William White is a senior adviser to the Organization for Economic Cooperation and Development (OECD), and heads the OECD's Economic and Development Review Committee. He is making waves with a recent, fairly scathing, critique of various nations' central banks. According to White, Central banks’ excessively liberal monetary policies are putting the global economy at risk, and he wants things to change.
Many central banks, including the ones in the United States and Japan, have been following policies that include things like negative interest rates, quantitative-easing programs, and others intended to bolster economies and speed growth. However, White believes these programs may have unintended side effects, including higher debt levels for both the government and its consumers.
White believes these problems are the natural consequence of shifting central banks' focus from their normal task of monitoring inflation and asking them to help governments find ways to generate sustainable growth.
“The objective of that policy has changed totally -- it’s trying to stimulate aggregate demand and the honest truth is that it’s not capable of doing that in a sustainable way,” White said in an interview with Bloomberg. “If people thought we were in a period of deleveraging that would set the scene for a period of robust growth. We haven’t even started yet.”
White points to investor expectations on banks around the world as evidence supporting his position. In Europe, Central Bank President Mario Draghi expects to ease its policy on the euro in March because of the slump in oil prices and the ensuing reduction in inflation. Similarly, the Bank of England has retreated from earlier assertions that it would increase interest rates.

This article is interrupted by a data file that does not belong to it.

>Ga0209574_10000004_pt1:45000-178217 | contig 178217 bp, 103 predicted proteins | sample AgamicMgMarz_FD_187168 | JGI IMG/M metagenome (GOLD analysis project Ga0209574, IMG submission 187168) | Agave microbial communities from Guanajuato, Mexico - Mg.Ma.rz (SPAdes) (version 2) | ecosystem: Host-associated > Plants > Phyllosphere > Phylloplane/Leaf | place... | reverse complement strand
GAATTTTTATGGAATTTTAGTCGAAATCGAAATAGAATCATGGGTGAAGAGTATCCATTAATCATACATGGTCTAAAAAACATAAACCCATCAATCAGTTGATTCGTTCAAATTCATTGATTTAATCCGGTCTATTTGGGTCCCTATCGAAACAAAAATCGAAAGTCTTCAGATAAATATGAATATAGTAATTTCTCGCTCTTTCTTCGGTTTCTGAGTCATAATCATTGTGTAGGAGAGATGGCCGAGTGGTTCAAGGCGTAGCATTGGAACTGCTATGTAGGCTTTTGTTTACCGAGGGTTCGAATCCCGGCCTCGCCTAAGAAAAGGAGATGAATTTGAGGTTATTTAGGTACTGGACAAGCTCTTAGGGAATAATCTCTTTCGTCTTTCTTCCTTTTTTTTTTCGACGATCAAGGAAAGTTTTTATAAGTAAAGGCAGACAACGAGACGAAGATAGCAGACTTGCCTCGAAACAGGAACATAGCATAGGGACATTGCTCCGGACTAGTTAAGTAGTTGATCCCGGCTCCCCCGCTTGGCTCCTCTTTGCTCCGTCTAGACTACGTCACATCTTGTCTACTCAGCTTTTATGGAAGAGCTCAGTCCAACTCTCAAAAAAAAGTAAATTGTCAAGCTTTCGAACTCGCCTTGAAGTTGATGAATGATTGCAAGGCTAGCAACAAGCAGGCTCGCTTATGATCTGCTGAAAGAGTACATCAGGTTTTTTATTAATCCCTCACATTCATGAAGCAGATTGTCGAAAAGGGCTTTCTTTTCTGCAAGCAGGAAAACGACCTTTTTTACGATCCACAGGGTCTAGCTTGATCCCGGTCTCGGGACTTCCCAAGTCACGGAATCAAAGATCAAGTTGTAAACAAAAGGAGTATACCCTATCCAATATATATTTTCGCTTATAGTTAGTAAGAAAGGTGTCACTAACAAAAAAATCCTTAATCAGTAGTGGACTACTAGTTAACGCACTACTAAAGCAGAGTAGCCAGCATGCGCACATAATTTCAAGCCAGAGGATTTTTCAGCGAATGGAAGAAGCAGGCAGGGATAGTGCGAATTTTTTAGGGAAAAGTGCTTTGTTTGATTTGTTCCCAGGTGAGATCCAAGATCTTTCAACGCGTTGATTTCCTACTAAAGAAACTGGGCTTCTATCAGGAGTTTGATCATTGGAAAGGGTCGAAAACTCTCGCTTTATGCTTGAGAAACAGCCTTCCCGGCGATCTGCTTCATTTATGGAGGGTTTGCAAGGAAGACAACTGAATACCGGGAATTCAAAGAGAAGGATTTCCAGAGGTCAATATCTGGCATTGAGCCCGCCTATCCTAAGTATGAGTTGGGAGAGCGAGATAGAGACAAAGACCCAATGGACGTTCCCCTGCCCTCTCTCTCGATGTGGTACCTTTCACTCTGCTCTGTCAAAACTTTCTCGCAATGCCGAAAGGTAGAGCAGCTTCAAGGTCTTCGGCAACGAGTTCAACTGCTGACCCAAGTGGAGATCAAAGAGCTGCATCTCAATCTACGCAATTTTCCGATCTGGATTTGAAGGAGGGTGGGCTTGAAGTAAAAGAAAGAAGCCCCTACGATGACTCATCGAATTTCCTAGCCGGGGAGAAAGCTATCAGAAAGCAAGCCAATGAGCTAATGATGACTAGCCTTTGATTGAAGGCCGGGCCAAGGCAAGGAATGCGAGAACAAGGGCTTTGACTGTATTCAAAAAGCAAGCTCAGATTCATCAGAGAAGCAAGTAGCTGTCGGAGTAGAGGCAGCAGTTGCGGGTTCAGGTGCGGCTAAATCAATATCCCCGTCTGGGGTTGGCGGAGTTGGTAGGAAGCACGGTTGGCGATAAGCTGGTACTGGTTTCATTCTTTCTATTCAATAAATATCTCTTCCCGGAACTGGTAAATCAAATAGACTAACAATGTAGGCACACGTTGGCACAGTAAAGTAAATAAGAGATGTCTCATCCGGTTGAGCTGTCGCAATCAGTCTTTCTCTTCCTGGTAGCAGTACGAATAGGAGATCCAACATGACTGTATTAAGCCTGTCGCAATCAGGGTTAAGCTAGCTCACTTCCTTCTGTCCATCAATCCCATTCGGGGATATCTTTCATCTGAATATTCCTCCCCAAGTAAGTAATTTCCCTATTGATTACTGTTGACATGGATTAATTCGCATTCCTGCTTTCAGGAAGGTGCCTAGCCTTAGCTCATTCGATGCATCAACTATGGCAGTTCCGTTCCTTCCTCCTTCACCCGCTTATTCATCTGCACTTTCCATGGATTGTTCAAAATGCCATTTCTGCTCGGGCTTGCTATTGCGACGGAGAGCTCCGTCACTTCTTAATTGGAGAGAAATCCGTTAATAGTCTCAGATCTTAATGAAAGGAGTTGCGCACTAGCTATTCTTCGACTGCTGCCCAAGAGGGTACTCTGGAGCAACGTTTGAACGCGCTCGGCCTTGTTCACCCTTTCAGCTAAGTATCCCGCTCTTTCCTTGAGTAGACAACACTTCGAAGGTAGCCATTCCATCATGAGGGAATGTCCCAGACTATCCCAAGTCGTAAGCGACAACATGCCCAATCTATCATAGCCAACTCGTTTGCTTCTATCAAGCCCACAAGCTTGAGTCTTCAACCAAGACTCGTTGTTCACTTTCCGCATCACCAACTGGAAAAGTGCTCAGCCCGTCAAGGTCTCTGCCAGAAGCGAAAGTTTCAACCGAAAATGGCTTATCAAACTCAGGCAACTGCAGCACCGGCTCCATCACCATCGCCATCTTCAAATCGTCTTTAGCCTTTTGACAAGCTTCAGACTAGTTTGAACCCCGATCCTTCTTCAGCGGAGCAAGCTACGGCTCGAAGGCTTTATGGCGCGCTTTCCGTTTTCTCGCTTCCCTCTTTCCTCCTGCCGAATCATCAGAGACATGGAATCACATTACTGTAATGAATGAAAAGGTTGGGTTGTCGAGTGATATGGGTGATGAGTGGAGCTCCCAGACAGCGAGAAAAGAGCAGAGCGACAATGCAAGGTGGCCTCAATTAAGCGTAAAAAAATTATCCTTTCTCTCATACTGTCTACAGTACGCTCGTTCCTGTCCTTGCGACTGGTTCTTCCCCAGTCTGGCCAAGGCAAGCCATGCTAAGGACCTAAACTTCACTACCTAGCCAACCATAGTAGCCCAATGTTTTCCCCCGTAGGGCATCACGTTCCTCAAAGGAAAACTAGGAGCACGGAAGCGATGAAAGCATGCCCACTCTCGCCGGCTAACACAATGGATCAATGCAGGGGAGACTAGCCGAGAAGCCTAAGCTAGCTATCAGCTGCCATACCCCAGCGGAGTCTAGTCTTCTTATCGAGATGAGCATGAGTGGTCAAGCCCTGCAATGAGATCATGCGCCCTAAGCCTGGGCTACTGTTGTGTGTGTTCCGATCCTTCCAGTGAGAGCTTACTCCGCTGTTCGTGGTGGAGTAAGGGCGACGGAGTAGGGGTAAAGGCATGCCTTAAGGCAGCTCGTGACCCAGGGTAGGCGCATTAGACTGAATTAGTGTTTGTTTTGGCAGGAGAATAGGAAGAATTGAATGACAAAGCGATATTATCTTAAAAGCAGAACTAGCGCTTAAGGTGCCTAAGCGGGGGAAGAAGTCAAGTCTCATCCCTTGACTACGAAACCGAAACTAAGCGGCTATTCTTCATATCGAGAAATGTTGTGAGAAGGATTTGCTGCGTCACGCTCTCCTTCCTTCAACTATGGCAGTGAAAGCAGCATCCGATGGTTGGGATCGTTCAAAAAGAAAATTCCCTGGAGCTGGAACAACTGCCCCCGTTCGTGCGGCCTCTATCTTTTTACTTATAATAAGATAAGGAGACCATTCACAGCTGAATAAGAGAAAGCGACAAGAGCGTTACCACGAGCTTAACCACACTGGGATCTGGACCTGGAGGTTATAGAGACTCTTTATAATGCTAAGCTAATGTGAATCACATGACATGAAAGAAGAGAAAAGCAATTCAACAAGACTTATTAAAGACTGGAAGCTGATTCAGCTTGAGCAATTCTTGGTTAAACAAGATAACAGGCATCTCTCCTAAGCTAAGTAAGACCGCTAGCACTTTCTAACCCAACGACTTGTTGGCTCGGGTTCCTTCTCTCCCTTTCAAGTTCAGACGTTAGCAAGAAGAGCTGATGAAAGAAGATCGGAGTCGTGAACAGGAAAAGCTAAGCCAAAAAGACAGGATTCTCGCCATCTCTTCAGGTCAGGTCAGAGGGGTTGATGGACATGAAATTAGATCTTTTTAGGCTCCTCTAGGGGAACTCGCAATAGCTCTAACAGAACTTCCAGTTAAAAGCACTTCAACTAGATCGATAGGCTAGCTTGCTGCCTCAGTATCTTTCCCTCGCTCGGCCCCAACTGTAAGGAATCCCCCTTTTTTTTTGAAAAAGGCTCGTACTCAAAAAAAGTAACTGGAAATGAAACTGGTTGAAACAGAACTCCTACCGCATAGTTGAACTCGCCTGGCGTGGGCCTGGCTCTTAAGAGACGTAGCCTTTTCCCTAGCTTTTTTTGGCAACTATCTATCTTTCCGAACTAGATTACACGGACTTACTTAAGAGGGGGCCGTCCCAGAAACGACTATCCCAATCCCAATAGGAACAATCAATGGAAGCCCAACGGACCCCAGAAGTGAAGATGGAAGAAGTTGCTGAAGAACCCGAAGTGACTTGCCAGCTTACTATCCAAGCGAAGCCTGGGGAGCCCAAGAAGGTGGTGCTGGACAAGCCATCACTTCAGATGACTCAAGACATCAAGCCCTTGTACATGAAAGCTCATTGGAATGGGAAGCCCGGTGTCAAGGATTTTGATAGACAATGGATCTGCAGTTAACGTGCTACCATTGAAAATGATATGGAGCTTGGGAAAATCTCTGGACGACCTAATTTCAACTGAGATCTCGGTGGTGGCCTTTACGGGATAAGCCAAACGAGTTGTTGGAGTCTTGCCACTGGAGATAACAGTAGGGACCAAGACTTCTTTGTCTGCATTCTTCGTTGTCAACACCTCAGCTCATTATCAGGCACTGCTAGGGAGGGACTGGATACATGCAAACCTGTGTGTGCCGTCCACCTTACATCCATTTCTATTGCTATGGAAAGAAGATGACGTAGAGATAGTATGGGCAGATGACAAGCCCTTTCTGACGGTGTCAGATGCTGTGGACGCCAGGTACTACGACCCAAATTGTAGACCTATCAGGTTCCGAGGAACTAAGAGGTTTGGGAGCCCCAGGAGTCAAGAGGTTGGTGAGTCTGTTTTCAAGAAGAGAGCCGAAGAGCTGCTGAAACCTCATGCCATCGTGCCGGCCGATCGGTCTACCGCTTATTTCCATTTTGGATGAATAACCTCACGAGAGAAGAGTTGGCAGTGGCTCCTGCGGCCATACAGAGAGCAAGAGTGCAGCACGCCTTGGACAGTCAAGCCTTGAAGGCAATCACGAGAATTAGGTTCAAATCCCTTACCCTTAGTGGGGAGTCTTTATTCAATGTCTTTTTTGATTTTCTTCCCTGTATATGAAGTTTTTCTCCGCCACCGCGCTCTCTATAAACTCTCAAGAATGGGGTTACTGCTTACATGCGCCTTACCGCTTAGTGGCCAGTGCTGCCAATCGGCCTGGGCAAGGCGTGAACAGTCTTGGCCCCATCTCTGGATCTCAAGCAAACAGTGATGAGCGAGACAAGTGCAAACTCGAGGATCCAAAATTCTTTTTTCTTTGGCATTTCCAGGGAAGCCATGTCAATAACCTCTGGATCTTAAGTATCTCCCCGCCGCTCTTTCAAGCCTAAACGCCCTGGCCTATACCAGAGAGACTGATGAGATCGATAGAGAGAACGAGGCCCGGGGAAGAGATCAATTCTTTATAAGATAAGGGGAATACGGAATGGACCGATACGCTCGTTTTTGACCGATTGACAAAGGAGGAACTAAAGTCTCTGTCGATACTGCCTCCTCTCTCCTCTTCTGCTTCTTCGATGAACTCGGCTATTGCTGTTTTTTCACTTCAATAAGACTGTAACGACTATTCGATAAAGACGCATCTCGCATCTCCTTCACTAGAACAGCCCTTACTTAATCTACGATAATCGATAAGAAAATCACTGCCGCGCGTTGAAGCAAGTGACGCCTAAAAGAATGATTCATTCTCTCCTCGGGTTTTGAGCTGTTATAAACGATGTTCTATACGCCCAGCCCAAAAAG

The US Federal Reserve Bank (Fed) is also no longer expected to raise rates later this year. Meanwhile bond yields in Japan fell below zero for the first time ever on Tuesday after the central bank created a negative interest rate on bank reserves.
White said he and the OECD are skeptical about the benefits of these various strategies because they believe that these tactics create an undue strain on the banking system. “Negative rates on reserves are actually squeezing bank profits, and this is something we don’t want in these circumstances, we want them to build up their capital buffers ... This is all experimental.”
Rather than these approaches, White and the OECD suggest the better approach would be to have national governments with sufficient budget margins to boost spending. He also believes nations should focus on growing wages, rather than tinkering with different models of financing.
The OECD believes global wages remain too low. Structural reforms to boost growth and increase wages would cause a bigger boost to economic development, and systematically paying down debts should have a more positive impact on the global economy, he asserts.